|The Current Account closely matches Trade Balance deficit. Also, current account closely matches the Capital Account, the measure of capital leaving US. We can afford it. See https://fred.stlouisfed.org/graph/?graph_id=192470&rn=7163|
Sunday, June 4, 2017
Trump ’n Trade - A better standard of living for all
I submitted this little piece to the Albuquerque Journal. My last submission before I cancel my subscription to that neoliberal rag. Actually Vera finds the New Mexican much more informative. This was published in the Albuquerque Journal North on June 9.
In fighting a war, generals on the battlefield know that a frontal attack is not always the best tactic. A flank attack is often a better move. So it is also with foreign trade.
President Trump sees trade deficits, more import expenses than export income, as bad and surpluses as good. So, where we have trade deficits the frontal attack is the president’s tactic of choice. He talks about taxing the imports to make them more expensive. Let’s take a closer look. There is a better option.
When we import we increase our standard of living by purchasing something we want, say lumber from Canada or cars from Germany, after considering price, quality and availability. The president thinks we are not paying enough for these things. He wants us to pay more or do without these goods thus lowering our standard of living.
Other countries like to export to us so they can get US dollars, the widely favored foreign exchange currency. They give us real goods in exchange for our depreciating dollars. Who is the winner in that exchange? In terms of real goods, the real economic terms of trade, the winner is the importer. The exporter bears the real cost as its productive labor is serving a foreign economy.
In real terms of trade our trade deficits make us winners not losers. So, what is the down side of being a winner. When we spend into a foreign economy rather than our own the result is higher unemployment.
The conundrum is this. We must reduce our standard of living by reducing imports to maintain employment or suffer increased unemployment to enjoy a higher living standard.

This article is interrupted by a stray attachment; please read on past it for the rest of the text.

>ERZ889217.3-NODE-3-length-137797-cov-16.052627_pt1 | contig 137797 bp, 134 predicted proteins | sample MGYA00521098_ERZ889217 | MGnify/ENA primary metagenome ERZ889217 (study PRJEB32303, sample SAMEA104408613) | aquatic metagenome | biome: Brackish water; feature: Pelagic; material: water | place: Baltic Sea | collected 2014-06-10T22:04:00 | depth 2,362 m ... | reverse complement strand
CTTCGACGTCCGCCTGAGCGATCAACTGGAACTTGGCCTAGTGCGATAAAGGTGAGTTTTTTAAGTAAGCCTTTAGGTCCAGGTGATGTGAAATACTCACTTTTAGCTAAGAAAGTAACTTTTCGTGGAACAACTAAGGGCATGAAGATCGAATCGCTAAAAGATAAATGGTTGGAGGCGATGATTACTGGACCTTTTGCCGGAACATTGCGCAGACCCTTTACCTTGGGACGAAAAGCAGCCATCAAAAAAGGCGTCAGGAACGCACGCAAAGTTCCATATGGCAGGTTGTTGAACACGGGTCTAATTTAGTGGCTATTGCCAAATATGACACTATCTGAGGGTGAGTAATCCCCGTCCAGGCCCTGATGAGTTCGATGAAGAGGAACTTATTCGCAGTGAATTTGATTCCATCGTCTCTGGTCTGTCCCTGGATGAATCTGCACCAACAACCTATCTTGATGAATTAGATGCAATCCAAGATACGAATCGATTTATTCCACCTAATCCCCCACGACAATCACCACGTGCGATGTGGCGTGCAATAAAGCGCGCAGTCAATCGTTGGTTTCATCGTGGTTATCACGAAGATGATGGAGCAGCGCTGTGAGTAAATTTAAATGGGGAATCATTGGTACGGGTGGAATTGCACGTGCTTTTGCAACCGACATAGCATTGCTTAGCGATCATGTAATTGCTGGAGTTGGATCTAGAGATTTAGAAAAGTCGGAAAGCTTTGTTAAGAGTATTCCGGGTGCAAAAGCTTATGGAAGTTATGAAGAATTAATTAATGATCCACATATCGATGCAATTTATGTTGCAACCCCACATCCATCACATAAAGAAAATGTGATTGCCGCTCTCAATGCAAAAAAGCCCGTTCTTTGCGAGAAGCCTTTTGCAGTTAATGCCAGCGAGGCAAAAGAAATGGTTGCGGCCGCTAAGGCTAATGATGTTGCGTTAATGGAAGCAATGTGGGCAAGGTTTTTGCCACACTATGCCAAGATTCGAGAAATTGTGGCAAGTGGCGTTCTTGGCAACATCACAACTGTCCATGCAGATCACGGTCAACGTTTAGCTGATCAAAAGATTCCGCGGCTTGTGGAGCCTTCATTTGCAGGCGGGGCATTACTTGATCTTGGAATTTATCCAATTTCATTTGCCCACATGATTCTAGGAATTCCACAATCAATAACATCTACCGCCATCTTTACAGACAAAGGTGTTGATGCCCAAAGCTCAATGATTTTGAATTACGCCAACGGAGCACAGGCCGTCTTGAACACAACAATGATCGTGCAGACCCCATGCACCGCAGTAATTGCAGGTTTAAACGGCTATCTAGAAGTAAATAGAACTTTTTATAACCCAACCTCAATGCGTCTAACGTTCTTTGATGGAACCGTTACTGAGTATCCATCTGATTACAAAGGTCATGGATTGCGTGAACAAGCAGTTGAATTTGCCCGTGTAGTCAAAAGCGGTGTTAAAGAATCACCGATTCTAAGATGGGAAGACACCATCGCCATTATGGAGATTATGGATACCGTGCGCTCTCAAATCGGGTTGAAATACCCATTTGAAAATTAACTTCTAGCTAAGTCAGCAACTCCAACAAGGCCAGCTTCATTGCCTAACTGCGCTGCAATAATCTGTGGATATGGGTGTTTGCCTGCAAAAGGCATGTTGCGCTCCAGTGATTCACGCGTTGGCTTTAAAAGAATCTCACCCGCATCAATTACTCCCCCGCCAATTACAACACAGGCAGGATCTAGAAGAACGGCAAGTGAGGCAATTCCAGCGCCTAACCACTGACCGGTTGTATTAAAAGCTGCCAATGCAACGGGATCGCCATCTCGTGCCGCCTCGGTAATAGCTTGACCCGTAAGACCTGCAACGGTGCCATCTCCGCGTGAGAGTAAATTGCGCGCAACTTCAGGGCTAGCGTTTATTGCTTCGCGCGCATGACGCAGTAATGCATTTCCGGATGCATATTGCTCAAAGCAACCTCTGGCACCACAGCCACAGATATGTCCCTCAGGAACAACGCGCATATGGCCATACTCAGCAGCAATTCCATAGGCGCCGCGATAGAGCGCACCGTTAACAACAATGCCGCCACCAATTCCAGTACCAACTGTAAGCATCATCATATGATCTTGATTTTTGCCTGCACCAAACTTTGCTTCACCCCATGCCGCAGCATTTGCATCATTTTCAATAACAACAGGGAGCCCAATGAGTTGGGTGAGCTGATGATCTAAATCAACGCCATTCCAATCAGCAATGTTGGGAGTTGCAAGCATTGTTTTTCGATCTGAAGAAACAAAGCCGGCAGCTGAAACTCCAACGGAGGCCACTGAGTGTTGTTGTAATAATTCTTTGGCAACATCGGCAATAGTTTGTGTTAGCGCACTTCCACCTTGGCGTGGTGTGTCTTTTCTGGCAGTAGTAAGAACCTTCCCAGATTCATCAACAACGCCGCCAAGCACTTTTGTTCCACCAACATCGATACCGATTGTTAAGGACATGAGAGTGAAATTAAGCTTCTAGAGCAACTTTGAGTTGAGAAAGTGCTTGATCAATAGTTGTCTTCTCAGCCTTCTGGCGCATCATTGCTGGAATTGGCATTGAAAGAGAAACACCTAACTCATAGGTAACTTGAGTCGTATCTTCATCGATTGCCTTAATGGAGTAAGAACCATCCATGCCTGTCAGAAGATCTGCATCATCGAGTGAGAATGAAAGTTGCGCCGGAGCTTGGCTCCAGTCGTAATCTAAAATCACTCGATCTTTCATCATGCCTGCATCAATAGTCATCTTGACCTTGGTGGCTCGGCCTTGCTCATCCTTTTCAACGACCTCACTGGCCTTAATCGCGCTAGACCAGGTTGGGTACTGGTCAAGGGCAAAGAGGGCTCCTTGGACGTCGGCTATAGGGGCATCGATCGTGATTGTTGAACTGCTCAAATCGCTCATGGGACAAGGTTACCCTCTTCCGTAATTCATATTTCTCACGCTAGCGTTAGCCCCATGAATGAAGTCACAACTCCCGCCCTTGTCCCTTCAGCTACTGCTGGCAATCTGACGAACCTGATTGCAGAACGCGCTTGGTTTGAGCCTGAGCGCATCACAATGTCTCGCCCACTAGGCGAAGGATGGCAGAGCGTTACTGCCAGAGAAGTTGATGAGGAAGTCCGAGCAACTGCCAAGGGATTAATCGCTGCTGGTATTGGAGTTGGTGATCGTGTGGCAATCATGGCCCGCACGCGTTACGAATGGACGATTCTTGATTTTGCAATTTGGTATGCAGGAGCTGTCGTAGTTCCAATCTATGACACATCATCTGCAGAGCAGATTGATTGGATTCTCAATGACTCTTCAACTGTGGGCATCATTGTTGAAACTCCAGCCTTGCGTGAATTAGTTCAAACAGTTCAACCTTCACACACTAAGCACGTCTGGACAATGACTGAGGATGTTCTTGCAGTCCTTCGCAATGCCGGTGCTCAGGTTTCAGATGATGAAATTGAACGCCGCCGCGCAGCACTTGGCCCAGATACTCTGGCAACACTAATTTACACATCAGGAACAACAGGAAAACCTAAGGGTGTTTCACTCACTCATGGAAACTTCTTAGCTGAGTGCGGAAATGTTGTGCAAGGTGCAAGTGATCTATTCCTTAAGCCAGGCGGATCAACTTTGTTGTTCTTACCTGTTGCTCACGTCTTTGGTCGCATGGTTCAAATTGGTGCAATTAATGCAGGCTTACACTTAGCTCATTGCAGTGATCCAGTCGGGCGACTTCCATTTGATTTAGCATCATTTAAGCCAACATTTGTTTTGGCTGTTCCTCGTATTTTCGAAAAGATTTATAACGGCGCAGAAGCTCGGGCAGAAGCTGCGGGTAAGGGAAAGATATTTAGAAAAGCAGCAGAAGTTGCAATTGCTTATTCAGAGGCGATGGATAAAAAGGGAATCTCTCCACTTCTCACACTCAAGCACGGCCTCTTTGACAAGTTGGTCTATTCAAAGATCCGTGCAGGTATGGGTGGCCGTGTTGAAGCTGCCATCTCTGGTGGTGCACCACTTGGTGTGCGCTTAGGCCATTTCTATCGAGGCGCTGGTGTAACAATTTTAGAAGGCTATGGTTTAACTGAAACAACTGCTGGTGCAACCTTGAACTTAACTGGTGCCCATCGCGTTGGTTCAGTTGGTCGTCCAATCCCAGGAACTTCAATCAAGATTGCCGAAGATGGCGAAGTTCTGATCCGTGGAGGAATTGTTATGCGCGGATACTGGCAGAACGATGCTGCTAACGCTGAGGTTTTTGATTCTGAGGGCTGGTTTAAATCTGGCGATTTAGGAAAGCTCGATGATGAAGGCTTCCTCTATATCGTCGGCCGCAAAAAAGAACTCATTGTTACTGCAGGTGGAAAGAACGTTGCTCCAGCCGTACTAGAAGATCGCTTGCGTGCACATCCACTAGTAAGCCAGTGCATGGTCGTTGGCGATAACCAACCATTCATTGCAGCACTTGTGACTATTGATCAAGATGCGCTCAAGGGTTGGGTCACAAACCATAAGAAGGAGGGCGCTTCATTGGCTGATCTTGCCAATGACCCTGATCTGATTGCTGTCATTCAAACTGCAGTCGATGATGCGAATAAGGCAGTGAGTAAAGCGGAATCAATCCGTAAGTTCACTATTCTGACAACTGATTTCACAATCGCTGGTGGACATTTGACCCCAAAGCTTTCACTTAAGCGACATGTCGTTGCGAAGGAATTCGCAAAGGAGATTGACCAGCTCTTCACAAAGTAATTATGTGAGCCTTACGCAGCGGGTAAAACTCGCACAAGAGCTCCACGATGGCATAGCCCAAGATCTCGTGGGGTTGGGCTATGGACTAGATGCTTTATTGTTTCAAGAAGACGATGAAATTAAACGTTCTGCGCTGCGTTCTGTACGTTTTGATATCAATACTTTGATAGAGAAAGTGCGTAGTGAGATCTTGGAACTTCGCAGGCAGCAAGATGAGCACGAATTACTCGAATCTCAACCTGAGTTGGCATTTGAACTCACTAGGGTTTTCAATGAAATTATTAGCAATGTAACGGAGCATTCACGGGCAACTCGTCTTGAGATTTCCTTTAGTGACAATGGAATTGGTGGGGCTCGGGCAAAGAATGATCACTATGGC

The frontal attack is to tax our trade deficit as proposed by Speaker of the House Paul Ryan and threatened by President Trump. The flank attack is to learn how to deal with unemployment in general. We can do that, although we haven’t since the New Deal in the 1940s.
A federal Job Guarantee (JG) would provide work for anyone willing and able to work. It would be federally funded and locally administered to serve the public. This would provide a pool of workers that businesses could draw on when they decide to hire.
Workers would earn a minimum wage with benefits. The program would set a national minimum wage and maximize employment. Unlike the much ballyhooed Basic Income Guarantee (BIG), the JG would be countercyclical to inevitable business cycles. That is, it would increase when business hiring is weak and decrease when business hiring increases.
The cost of the JG would be less than one might think, and it would be superior to the BIG. The work done would add to GDP, while an idle worker adds nothing. And, it would reduce the costs of unemployment benefits and add to tax revenues. There is considerable literature on the subject generated by its proponents. The JG would help to maintain consumption and profits for business.
When we manage our unemployment by employing all able workers, including immigrants, we can enjoy the benefits of imports and increase our GDP. The end result is a better standard of living for all our inhabitants. That’s making America great!